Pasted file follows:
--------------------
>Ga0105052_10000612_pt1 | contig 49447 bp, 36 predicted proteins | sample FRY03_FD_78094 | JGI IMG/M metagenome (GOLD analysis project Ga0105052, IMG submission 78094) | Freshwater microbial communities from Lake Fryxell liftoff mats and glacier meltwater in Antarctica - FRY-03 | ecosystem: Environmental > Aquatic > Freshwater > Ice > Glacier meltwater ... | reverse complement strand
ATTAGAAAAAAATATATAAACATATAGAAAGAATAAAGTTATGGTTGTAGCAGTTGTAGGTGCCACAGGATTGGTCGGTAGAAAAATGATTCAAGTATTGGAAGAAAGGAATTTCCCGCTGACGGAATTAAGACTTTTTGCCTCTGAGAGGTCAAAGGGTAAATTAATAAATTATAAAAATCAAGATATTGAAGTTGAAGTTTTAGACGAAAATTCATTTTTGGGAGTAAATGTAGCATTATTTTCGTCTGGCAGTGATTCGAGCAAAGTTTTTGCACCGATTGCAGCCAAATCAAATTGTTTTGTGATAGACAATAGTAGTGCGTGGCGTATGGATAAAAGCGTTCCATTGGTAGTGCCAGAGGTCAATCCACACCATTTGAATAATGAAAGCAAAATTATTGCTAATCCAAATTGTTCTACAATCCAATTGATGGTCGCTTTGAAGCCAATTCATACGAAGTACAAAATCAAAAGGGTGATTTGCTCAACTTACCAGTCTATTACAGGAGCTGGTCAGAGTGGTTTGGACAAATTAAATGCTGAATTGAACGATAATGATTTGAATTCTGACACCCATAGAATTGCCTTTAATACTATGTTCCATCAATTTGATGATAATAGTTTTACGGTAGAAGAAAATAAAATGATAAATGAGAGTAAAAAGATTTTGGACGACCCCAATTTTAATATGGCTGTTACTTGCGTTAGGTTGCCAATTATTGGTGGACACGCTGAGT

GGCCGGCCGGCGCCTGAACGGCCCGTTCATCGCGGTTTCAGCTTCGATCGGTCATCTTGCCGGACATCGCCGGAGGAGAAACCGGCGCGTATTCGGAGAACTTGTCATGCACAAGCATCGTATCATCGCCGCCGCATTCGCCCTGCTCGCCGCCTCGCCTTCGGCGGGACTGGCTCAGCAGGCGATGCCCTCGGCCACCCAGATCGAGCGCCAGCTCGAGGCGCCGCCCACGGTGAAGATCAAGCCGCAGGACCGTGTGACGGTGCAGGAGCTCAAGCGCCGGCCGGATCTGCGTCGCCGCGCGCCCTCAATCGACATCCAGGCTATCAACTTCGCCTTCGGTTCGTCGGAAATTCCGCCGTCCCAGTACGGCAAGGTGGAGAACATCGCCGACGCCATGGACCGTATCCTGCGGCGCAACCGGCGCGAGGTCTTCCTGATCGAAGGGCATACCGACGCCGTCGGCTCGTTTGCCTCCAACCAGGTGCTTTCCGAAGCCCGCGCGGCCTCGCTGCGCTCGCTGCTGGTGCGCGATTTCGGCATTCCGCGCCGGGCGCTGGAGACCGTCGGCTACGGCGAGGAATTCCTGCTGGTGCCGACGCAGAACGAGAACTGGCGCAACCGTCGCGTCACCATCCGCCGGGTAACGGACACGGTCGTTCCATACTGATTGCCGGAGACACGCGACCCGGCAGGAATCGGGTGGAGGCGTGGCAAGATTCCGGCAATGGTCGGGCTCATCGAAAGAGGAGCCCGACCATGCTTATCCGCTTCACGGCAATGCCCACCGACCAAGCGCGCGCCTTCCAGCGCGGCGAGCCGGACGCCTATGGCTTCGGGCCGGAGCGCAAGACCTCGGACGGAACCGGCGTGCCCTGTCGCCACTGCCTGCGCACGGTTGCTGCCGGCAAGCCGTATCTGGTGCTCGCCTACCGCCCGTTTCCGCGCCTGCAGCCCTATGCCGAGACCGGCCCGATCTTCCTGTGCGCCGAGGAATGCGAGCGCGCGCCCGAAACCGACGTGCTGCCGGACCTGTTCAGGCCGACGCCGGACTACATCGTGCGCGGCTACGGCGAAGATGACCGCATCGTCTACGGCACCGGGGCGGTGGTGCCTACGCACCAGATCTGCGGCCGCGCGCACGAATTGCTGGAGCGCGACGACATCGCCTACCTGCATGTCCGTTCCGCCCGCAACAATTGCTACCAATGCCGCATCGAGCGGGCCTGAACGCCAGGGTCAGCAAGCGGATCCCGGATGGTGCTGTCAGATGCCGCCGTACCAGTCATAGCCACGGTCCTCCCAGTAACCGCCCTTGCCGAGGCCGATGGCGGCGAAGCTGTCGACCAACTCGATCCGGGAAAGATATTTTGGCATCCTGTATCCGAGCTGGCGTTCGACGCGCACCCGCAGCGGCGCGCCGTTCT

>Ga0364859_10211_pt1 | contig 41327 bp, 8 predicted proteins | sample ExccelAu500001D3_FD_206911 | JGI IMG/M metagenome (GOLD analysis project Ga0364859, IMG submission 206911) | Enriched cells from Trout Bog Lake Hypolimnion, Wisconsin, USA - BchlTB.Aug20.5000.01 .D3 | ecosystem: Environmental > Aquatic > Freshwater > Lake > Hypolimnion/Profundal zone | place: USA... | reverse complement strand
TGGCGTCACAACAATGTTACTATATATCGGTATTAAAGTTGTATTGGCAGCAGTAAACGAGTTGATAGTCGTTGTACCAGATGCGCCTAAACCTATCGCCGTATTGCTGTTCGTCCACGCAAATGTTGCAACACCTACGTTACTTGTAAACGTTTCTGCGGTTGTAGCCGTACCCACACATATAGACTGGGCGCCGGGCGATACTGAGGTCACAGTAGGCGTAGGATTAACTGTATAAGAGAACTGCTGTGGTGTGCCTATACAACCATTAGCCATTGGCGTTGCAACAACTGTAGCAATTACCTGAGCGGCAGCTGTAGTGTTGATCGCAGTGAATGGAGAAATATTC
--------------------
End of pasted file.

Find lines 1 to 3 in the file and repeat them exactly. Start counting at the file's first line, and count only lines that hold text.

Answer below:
>Ga0105052_10000612_pt1 | contig 49447 bp, 36 predicted proteins | sample FRY03_FD_78094 | JGI IMG/M metagenome (GOLD analysis project Ga0105052, IMG submission 78094) | Freshwater microbial communities from Lake Fryxell liftoff mats and glacier meltwater in Antarctica - FRY-03 | ecosystem: Environmental > Aquatic > Freshwater > Ice > Glacier meltwater ... | reverse complement strand
ATTAGAAAAAAATATATAAACATATAGAAAGAATAAAGTTATGGTTGTAGCAGTTGTAGGTGCCACAGGATTGGTCGGTAGAAAAATGATTCAAGTATTGGAAGAAAGGAATTTCCCGCTGACGGAATTAAGACTTTTTGCCTCTGAGAGGTCAAAGGGTAAATTAATAAATTATAAAAATCAAGATATTGAAGTTGAAGTTTTAGACGAAAATTCATTTTTGGGAGTAAATGTAGCATTATTTTCGTCTGGCAGTGATTCGAGCAAAGTTTTTGCACCGATTGCAGCCAAATCAAATTGTTTTGTGATAGACAATAGTAGTGCGTGGCGTATGGATAAAAGCGTTCCATTGGTAGTGCCAGAGGTCAATCCACACCATTTGAATAATGAAAGCAAAATTATTGCTAATCCAAATTGTTCTACAATCCAATTGATGGTCGCTTTGAAGCCAATTCATACGAAGTACAAAATCAAAAGGGTGATTTGCTCAACTTACCAGTCTATTACAGGAGCTGGTCAGAGTGGTTTGGACAAATTAAATGCTGAATTGAACGATAATGATTTGAATTCTGACACCCATAGAATTGCCTTTAATACTATGTTCCATCAATTTGATGATAATAGTTTTACGGTAGAAGAAAATAAAATGATAAATGAGAGTAAAAAGATTTTGGACGACCCCAATTTTAATATGGCTGTTACTTGCGTTAGGTTGCCAATTATTGGTGGACACGCTGAGT

GGCCGGCCGGCGCCTGAACGGCCCGTTCATCGCGGTTTCAGCTTCGATCGGTCATCTTGCCGGACATCGCCGGAGGAGAAACCGGCGCGTATTCGGAGAACTTGTCATGCACAAGCATCGTATCATCGCCGCCGCATTCGCCCTGCTCGCCGCCTCGCCTTCGGCGGGACTGGCTCAGCAGGCGATGCCCTCGGCCACCCAGATCGAGCGCCAGCTCGAGGCGCCGCCCACGGTGAAGATCAAGCCGCAGGACCGTGTGACGGTGCAGGAGCTCAAGCGCCGGCCGGATCTGCGTCGCCGCGCGCCCTCAATCGACATCCAGGCTATCAACTTCGCCTTCGGTTCGTCGGAAATTCCGCCGTCCCAGTACGGCAAGGTGGAGAACATCGCCGACGCCATGGACCGTATCCTGCGGCGCAACCGGCGCGAGGTCTTCCTGATCGAAGGGCATACCGACGCCGTCGGCTCGTTTGCCTCCAACCAGGTGCTTTCCGAAGCCCGCGCGGCCTCGCTGCGCTCGCTGCTGGTGCGCGATTTCGGCATTCCGCGCCGGGCGCTGGAGACCGTCGGCTACGGCGAGGAATTCCTGCTGGTGCCGACGCAGAACGAGAACTGGCGCAACCGTCGCGTCACCATCCGCCGGGTAACGGACACGGTCGTTCCATACTGATTGCCGGAGACACGCGACCCGGCAGGAATCGGGTGGAGGCGTGGCAAGATTCCGGCAATGGTCGGGCTCATCGAAAGAGGAGCCCGACCATGCTTATCCGCTTCACGGCAATGCCCACCGACCAAGCGCGCGCCTTCCAGCGCGGCGAGCCGGACGCCTATGGCTTCGGGCCGGAGCGCAAGACCTCGGACGGAACCGGCGTGCCCTGTCGCCACTGCCTGCGCACGGTTGCTGCCGGCAAGCCGTATCTGGTGCTCGCCTACCGCCCGTTTCCGCGCCTGCAGCCCTATGCCGAGACCGGCCCGATCTTCCTGTGCGCCGAGGAATGCGAGCGCGCGCCCGAAACCGACGTGCTGCCGGACCTGTTCAGGCCGACGCCGGACTACATCGTGCGCGGCTACGGCGAAGATGACCGCATCGTCTACGGCACCGGGGCGGTGGTGCCTACGCACCAGATCTGCGGCCGCGCGCACGAATTGCTGGAGCGCGACGACATCGCCTACCTGCATGTCCGTTCCGCCCGCAACAATTGCTACCAATGCCGCATCGAGCGGGCCTGAACGCCAGGGTCAGCAAGCGGATCCCGGATGGTGCTGTCAGATGCCGCCGTACCAGTCATAGCCACGGTCCTCCCAGTAACCGCCCTTGCCGAGGCCGATGGCGGCGAAGCTGTCGACCAACTCGATCCGGGAAAGATATTTTGGCATCCTGTATCCGAGCTGGCGTTCGACGCGCACCCGCAGCGGCGCGCCGTTCT